1. This was pretty thin gruel, as others have said, with respect to any new or particularly insightful information about octopus behaviors or relationships or what we might deduce about octopus intellect or emotional life from closely and rigorously observing these things. This more is a story about the author's many visits 'behind the scenes' to a series of captured aquarium octopuses, and about the aquarium staff associated with that activity. The main gist about 'soulfulness' is drawn from how these confined creatures responded to the author, and others, in ways that she interpreted to be friendship. Perhaps so, perhaps not - she offers little to support this beyond the sensation of suckers winding up her arms, and what may have just as likely been the animals' desperate attempts to find relief from such close boring confines.
2. That leads to the second reason for only two stars. If as seems the case that the author and aquarium staff care so deeply for these creatures, how can they then reconcile confining - alone - in a small dark boring pickle barrel for months at a time, animals captured in young and mid-life from their wild free oceanic homes. It might just be that these octopuses rise up in their barrel prison and taste those protruding arms with their suckers because there is NOTHING ELSE TO DO other than dying of depression. This confinement seems cruel beyond imagining...indeed one of the captured octopuses does die trying to escape, and others chomp at the restraints in similar attempts. It seems we've come to some consensus that this is not the way to treat primates, why then should it be ok for marine creatures which are being highlighted in this very same book as smart, soulful, and sentient. Does not add up.
One can reasonably argue the value, plusses and minuses of zoos and aquarium in general, but capturing and tightly confining smart, free, wild animals for eventual display - and losing some in this process as the price of doing business - does have implications that are an inherent yet all but unacknowledged under-theme of this book. This created a wrinkle that this reader at least just could not overcome.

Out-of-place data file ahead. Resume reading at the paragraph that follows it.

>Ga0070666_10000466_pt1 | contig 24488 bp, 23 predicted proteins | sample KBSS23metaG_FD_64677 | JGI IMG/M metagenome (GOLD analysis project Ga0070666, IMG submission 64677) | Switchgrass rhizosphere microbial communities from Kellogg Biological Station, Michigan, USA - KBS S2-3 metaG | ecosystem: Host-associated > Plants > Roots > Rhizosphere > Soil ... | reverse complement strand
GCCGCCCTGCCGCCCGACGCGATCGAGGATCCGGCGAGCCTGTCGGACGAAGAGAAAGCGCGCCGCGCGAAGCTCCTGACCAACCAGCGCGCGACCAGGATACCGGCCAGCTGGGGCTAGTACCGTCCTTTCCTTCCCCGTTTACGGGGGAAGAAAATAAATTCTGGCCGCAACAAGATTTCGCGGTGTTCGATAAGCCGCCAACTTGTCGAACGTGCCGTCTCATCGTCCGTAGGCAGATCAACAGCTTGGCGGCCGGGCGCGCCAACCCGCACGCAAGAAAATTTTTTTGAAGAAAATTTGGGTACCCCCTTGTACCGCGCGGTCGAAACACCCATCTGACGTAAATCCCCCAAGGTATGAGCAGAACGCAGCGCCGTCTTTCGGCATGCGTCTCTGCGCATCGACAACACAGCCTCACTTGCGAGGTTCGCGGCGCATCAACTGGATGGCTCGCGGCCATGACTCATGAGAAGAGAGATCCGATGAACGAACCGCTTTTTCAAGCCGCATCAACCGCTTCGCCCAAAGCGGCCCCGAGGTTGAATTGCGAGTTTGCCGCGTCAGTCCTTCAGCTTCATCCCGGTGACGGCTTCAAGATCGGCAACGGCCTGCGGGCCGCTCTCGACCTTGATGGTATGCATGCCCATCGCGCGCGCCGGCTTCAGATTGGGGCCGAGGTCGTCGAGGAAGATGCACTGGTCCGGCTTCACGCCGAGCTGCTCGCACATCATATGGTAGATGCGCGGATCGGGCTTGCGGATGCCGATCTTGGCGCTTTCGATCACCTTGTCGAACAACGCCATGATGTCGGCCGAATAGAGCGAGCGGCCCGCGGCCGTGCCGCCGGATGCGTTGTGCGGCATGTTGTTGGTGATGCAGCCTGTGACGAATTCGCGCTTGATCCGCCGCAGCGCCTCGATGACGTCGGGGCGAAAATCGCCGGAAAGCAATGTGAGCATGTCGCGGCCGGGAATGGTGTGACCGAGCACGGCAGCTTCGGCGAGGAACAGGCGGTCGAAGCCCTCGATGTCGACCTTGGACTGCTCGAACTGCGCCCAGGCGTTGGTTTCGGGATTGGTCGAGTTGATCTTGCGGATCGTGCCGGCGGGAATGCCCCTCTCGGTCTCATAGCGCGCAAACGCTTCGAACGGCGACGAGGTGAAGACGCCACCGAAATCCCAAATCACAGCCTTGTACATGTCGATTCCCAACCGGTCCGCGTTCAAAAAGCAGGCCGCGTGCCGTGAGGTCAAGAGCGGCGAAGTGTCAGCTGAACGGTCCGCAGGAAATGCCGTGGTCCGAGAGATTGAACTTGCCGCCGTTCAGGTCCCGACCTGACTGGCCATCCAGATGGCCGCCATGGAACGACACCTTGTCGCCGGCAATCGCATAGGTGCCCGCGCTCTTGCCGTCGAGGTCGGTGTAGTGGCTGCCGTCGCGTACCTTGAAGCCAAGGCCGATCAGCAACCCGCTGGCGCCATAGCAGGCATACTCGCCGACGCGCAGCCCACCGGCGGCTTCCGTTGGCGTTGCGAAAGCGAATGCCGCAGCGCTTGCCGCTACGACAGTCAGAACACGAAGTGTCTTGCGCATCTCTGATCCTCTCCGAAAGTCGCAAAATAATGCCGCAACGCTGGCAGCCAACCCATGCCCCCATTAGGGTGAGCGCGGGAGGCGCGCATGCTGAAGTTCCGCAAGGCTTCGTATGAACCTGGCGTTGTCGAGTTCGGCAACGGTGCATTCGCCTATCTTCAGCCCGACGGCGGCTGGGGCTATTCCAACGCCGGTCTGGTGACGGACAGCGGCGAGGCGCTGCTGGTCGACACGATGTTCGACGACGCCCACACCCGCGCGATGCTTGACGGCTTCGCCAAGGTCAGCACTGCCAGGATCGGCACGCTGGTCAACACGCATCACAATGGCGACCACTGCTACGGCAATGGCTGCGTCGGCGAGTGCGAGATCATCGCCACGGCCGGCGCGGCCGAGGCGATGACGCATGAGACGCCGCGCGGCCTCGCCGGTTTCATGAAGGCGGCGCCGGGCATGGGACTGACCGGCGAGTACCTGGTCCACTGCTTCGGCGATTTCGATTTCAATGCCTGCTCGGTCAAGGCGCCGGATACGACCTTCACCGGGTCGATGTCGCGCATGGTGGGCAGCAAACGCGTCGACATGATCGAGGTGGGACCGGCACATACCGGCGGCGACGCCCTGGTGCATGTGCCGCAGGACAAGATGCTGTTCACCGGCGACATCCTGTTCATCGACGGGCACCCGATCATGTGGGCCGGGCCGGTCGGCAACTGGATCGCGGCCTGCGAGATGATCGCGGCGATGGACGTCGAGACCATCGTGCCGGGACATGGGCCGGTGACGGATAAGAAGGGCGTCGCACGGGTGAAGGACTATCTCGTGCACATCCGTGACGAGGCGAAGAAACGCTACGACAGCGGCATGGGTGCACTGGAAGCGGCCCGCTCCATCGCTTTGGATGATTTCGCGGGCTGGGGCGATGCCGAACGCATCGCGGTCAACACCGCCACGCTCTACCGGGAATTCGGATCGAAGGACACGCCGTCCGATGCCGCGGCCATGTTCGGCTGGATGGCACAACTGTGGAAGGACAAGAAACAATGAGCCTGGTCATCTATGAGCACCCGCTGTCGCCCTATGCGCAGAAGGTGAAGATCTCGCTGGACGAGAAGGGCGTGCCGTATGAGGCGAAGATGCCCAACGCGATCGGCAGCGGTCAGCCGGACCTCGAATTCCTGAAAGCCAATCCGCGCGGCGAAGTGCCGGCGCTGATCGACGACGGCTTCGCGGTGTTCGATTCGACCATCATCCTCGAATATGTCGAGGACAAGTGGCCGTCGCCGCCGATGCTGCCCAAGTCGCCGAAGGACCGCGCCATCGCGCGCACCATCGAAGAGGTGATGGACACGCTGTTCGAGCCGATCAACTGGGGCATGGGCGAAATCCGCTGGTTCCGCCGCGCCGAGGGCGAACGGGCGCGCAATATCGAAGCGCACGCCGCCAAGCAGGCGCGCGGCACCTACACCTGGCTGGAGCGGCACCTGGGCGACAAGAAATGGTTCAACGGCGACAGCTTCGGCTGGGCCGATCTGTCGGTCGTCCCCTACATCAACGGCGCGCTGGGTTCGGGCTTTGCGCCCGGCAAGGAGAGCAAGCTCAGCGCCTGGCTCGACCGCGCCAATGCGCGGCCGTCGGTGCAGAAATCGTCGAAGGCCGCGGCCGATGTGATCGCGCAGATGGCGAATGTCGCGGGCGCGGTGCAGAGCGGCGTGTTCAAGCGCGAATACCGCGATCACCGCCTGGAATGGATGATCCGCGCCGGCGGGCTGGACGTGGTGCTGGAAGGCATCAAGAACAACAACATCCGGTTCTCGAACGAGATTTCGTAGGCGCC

For a more cogent treatment of this topic, I recommend Carl Safina's 'Beyond Words, What Animals Think and Feel' or watch his excellent recent TED talk on the same topic.
The Soul of an Octopus: A Surprising Exploration into the Wonder of Consciousness, is written by Sy Montgomery, an author, naturalist, documentary scriptwriter, and radio commentator. It offers a very readable and rather unique blend of personal experience, scientific knowledge and philosophical opinion about what is understood, and unknown, about the nature of octopuses.
I knew little about octopuses—not even that the scientifically correct plural is not octopi, as I had always believed (it turns out you can’t put a Latin ending—i—on a word derived from Greek, such as octopus). But what I did know intrigued me. Here is an animal with venom like a snake, a beak like a parrot, and ink like an old-fashioned pen. It can weigh as much as a man and stretch as long as a car, yet it can pour its baggy, boneless body through an opening the size of an orange. It can change color and shape. It can taste with its skin. Most fascinating of all, I had read that octopuses are smart."
What Montogomery is able to show in The Soul of an Octopus is that octopuses are complex creatures who exhibit personality, intelligence and emotion, despite having neural systems completely alien to our own. During her time spent at the New England Aquarium she befriended several individual octopuses including Athena, who was the subject of a popular 2011 Orion magazine piece, "Deep Intellect" which went viral and was the inspiration for this book, Octavia, Kali and Karma. Through her study of, and interaction with, these extraordinary creatures she shares what she learns from both science and her experiences, while musing on the mystery of the 'inner lives' of the octopus, who grow from the size of a grain of rice and live for, on average, just four short years.
The Soul of an Octopus is as smart, playful, curious and surprising as the creature it features. A fascinating read I'd highly recommend.
Most recent customer reviews
Very little. Of octopi having met. Only one. Henry befriended me when I leaned against his cage.Read more